A nurse from St George’s Hospital has been reunited with the man whose life she helped save during a trip to the supermarket.

Marietta Armoogum, Sister on the Neuro Intensive Care Unit at St George’s, was shopping whilst off duty in Worcester Park Waitrose in September when she rushed to the aid of Yagoub Khoi-Abbasi, 84, who had collapsed outside the entrance of the supermarket.

After 19 minutes of CPR, by Waitrose staff, Marietta and the ambulance crew that arrived shortly after, Marietta helped to bring him back to life using a defibrillator.

Marietta, who underwent Immediate Life Support training at St George’s earlier in the year, managed to grab the man’s name just as he was leaving. She then carried on with her shopping before being presented with flowers from the staff in Waitrose.

Mr Khoi-Abbasi spent eight days in St George’s Coronary Care Unit but made a full recovery. Marietta checked in on his recovery and was recently reunited with him and members of his family at St George’s.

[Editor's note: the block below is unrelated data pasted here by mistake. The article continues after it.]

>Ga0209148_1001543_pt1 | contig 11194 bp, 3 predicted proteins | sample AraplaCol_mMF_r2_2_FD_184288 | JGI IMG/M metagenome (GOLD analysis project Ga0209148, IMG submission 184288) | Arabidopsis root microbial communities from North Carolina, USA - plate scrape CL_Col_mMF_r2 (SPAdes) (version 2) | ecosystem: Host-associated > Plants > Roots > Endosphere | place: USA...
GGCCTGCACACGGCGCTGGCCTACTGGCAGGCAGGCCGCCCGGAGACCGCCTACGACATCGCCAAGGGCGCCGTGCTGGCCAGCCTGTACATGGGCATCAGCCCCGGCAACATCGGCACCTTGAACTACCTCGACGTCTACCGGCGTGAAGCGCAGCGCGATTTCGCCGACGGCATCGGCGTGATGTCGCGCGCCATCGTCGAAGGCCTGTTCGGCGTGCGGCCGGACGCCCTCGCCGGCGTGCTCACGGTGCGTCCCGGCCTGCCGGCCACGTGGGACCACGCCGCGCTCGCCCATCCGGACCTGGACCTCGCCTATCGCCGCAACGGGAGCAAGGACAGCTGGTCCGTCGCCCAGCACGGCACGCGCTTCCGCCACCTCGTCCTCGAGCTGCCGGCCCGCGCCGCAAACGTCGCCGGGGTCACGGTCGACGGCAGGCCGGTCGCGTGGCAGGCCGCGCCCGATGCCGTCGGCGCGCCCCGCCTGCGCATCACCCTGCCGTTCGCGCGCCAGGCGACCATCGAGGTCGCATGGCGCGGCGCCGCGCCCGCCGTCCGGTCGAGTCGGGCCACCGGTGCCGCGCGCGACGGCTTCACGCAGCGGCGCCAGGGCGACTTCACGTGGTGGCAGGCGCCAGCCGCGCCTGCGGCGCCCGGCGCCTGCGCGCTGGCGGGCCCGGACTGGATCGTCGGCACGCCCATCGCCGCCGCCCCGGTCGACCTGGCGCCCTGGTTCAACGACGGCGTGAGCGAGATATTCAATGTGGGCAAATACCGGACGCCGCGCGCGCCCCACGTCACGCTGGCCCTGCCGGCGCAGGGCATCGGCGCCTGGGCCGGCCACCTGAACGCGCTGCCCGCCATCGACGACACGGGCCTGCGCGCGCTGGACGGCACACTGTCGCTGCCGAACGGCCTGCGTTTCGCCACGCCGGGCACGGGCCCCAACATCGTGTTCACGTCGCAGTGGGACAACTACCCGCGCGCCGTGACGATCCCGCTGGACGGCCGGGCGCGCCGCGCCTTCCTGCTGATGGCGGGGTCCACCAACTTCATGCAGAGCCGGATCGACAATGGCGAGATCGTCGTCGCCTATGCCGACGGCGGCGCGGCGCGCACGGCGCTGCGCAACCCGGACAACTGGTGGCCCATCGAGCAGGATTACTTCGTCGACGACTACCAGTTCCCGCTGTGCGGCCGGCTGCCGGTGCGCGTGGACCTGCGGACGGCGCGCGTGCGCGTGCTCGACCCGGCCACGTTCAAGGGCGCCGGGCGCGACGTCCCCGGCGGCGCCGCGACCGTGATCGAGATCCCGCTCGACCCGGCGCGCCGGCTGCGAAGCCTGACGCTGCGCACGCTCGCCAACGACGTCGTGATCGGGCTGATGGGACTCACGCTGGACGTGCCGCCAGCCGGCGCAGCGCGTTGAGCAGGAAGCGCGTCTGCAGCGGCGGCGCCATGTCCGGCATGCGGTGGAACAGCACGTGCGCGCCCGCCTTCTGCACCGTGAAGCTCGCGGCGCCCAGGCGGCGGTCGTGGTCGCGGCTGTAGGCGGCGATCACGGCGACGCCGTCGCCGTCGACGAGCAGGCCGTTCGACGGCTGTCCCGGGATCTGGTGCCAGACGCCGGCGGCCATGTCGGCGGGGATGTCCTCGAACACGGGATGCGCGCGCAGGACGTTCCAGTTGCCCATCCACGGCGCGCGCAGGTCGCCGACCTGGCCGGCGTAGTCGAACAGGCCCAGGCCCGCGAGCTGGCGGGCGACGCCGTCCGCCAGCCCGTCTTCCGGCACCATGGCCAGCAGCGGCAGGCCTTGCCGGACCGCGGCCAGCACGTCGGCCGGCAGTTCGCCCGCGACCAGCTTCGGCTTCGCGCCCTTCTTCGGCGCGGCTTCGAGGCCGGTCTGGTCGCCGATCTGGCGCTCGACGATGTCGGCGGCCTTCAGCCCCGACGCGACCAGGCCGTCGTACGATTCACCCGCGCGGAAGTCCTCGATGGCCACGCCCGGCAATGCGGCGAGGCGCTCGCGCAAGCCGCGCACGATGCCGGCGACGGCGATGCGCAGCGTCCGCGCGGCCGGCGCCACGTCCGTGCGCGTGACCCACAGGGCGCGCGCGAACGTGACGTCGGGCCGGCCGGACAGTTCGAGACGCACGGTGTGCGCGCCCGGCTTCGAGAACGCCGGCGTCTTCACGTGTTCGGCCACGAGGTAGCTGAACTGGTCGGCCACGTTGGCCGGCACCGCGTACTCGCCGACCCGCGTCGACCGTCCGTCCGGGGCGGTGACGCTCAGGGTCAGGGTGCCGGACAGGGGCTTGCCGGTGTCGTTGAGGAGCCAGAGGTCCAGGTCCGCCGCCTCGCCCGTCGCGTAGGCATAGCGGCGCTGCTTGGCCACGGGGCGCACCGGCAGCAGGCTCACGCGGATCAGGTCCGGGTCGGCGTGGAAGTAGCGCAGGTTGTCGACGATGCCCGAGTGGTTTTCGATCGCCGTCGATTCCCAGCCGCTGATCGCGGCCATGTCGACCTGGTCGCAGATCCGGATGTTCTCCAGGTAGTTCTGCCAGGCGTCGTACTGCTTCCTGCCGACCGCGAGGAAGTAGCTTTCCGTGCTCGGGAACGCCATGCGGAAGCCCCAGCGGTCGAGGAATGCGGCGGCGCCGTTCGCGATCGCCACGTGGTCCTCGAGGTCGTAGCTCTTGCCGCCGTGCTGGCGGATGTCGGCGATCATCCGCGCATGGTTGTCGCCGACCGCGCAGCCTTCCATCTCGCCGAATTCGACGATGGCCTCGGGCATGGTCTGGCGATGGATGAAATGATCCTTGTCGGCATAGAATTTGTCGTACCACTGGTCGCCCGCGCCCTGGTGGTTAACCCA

Joseph Khoi-Abbassi, his son, said: “On 1 September this year, my father was blessed to be given a new lease of life after an angel, Marietta Armoogum, who works at St George’s, saved his life.

“Nothing in this world can compare to the gift of life that this amazing lady bestowed on our family. For us, this is pure and simple a miracle. No amount of recognition or appreciation can convey the true depth of our feelings towards Marietta, every day we thank her from the bottom of our hearts.”

Marietta said: “I’d had Immediate Life Support training at St George’s a few months prior, so when I saw someone had collapsed outside the shop, the training kicked in, along with an added adrenaline boost.

“I’m so pleased that Yagoub has made a full recovery and is now back home with his family.”

As St George’s specialises in the treatment of cardiac patients, being the regional heart attack and cardiac arrest centre, Mr Khoi-Abbassi was taken to St George’s catheter lab for an emergency coronary angiogram.

Dr Sam Firoozi, Consultant Interventional Cardiologist at St George’s, performed the procedure.

Dr Firoozi explained that the single most important factor influencing survival among cardiac arrest sufferers is immediate or early effective cardiopulmonary resuscitation (CPR).

He said: “Without excellent CPR, patients will either not make it to hospital or will not be in a fit enough state to benefit from the interventions which we provide in the cardiac catheter lab.”

“The emergency lifesaving CPR delivered to Mr Khoi-Abbasi by Marietta meant that he arrived at our catheter lab alive and stable enough to enable us to perform emergency angiography, subsequent intensive care support and treatment and eventually be fitted with an implantable pacemaker-defibrillator.”